Explaining why the deal Notre Dame football has with the ACC will keep them from being forced into a conference, for the next fifteen years.
Notre Dame football isn’t going to join a conference any time soon. It’s a fun topic to debate, whether or not the Irish should join a conference. At this point, it’s a decades-old debate, and a fun one for the average college football fan to argue.
There was some thought that a year in the ACC, due to the pandemic, where Notre Dame got a taste of making the College Football Playoff with a loss would make them reconsider. They didn’t, and then there was a recommendation to expand the College Football Playoff to 12 teams, which effectively meant the Irish would never need to be in a conference to make the postseason.
From there, the talk died down a bit. Until, that is, the story about Texas and Oklahoma leaving the Big 12 for the SEC. Now, realignment talk is in full effect and that is always going to include the discussion around the Irish.
Is the game changing so much that Notre Dame needs to join a conference? What will it take?
Notre Dame football will not be joining a conference
The answer is simple, actually. No, Notre Dame football still has no interest in joining a conference, even if this realignment blows up CFP expansion for the time being. As far as what it will take to get Notre Dame football to join a conference, it would take the conferences getting sick enough of their independence to force them into a conference.
This would be reformatting the postseason to exclude teams not in a conference, meaning the Irish couldn’t win a national championship unless they joined a conference.
So, why wouldn’t that happen? Why wouldn’t the conferences try to squeeze the Irish into a conference, as Notre Dame is one of the few programs that can actually raise the value of a conference?
It all goes back to the ACC deal that Notre Dame has. The deal states that Notre Dame competes in the ACC for most of their sports, like basketball and baseball, while football gets to remain independent. The caveat is that they have to play five ACC teams annually in football. This deal goes through 2036, and during that time period, the only conference Notre Dame can join is the ACC.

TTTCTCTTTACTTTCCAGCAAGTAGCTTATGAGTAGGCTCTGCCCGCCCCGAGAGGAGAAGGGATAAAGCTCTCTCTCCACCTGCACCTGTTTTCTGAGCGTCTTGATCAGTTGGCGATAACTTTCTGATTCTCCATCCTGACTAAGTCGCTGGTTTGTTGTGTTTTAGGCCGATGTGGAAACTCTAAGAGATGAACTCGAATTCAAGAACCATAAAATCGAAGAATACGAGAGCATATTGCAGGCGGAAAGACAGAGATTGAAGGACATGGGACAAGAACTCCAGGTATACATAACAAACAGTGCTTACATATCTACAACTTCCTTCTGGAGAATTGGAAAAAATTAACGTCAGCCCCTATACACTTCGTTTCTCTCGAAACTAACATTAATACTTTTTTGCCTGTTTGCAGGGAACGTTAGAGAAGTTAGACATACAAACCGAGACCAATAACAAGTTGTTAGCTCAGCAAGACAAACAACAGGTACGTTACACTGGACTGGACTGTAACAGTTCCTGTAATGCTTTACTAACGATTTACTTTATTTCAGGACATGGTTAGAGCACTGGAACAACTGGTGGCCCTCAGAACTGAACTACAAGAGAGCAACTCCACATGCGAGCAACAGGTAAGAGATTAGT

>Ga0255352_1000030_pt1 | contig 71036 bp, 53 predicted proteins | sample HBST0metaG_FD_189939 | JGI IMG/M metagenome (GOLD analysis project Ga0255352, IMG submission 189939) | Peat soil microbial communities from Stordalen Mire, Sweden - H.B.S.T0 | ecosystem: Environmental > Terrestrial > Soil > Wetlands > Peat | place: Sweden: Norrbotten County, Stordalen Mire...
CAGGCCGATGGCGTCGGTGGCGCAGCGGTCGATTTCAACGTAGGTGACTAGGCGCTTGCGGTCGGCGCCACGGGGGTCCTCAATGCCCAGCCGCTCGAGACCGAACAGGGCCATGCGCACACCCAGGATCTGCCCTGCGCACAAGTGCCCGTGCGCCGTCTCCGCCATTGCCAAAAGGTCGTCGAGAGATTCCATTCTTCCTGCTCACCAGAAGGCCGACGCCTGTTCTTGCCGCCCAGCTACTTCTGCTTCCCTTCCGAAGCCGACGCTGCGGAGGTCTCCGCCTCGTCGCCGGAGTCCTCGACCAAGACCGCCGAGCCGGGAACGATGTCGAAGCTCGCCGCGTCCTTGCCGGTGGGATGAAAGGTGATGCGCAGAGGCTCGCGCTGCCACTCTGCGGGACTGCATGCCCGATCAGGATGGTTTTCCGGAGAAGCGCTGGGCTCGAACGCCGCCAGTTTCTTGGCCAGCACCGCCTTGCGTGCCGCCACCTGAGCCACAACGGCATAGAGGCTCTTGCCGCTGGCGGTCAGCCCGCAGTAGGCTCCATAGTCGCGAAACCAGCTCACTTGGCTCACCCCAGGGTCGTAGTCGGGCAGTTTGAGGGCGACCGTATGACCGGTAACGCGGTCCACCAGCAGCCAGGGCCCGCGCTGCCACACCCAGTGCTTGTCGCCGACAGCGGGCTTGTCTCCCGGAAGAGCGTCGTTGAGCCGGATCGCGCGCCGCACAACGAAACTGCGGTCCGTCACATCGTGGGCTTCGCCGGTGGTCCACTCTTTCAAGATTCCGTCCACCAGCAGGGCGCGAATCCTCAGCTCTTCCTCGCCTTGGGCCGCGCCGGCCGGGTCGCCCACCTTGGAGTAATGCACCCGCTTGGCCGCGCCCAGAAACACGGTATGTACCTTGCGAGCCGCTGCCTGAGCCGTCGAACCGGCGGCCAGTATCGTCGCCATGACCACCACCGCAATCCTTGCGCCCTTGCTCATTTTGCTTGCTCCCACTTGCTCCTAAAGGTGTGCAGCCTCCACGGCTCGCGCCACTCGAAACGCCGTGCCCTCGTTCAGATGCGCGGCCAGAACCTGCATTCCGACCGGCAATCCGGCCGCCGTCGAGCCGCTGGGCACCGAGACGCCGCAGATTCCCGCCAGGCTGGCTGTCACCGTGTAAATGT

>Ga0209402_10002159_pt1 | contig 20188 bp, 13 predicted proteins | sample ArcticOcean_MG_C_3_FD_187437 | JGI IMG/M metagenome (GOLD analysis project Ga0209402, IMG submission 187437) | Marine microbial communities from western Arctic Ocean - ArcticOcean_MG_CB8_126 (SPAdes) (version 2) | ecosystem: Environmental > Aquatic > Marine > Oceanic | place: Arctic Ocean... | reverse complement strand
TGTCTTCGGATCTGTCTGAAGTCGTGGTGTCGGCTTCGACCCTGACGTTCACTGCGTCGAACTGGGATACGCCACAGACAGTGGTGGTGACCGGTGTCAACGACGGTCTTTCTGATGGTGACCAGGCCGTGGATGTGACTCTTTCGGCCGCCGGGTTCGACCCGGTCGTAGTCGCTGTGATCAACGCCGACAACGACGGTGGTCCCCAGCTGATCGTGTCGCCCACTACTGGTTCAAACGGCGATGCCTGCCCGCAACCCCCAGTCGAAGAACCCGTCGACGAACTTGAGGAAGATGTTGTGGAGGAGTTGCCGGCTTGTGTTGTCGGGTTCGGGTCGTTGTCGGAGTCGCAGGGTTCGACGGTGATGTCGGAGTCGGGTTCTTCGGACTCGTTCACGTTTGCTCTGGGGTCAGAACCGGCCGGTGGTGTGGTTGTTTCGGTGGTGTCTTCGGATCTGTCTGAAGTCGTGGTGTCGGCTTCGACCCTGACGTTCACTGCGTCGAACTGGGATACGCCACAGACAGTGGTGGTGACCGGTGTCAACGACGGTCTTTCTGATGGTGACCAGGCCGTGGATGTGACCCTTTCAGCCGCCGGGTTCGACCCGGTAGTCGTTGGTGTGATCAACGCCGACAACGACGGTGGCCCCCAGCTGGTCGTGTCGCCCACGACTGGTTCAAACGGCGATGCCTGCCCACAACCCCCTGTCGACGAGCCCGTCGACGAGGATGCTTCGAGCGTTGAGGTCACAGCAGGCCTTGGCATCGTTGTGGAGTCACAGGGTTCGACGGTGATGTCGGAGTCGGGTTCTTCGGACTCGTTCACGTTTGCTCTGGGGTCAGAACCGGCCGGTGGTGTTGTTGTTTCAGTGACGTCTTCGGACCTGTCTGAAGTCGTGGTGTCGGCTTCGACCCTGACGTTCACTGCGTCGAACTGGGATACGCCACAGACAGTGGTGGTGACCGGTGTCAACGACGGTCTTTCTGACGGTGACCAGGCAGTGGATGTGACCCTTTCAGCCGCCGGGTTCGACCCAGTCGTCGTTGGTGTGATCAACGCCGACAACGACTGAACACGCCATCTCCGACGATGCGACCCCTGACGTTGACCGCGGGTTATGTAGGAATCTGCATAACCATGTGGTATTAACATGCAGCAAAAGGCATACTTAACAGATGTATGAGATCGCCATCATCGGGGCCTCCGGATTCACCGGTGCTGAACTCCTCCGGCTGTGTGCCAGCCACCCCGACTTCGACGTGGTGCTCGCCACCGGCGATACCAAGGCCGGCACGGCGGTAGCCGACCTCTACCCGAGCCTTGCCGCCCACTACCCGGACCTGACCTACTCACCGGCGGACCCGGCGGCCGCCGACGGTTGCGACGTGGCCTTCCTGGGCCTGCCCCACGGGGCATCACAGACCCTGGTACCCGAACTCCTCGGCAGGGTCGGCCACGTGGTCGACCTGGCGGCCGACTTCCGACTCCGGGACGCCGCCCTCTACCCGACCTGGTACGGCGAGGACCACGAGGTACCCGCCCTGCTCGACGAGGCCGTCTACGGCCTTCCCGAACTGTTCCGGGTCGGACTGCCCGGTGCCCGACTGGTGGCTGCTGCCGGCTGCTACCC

This means that while the ACC desperately wants Notre Dame to join, they don’t currently have the leverage to force them to. They’re not going to get it anytime soon, either, because the reality is that Notre Dame joining the ACC is bad for the other major conferences.
Think about it like this-if Notre Dame joins the ACC they’ll only have three out of conference games to work with. That’s going to keep them from playing at least two PAC-12 teams annually, which is something the PAC-12 desperately needs.
Just like a program like Duke or Wake Forest benefits from the extra eyes of a Notre Dame game, so does that conference. For the SEC and B1G 10, they currently sit at the top of the college football power structure. Why would they want to make a structure that raises the ACC to their level? From there, conferences are just trying to assemble themselves and position themselves for the future. A power play against the Irish isn’t on the menu.
Put aside the fact that the Irish don’t need to join a conference, it’s better for most other teams that Notre Dame stays independent because if you’re not the one who benefits from that relationship with the Irish, then your position in the game is hurt by it.
Now, if the SEC swells into a 30 or 40 team conference, you may have to reconsider if you’re the Irish. If, in 2037, the conference commissioners think they can all make a play at Notre Dame and want to gamble on it, they may change the CFP structure to force it. Until then, though, Notre Dame is protected by its deal with the ACC from ever being forced into joining a conference.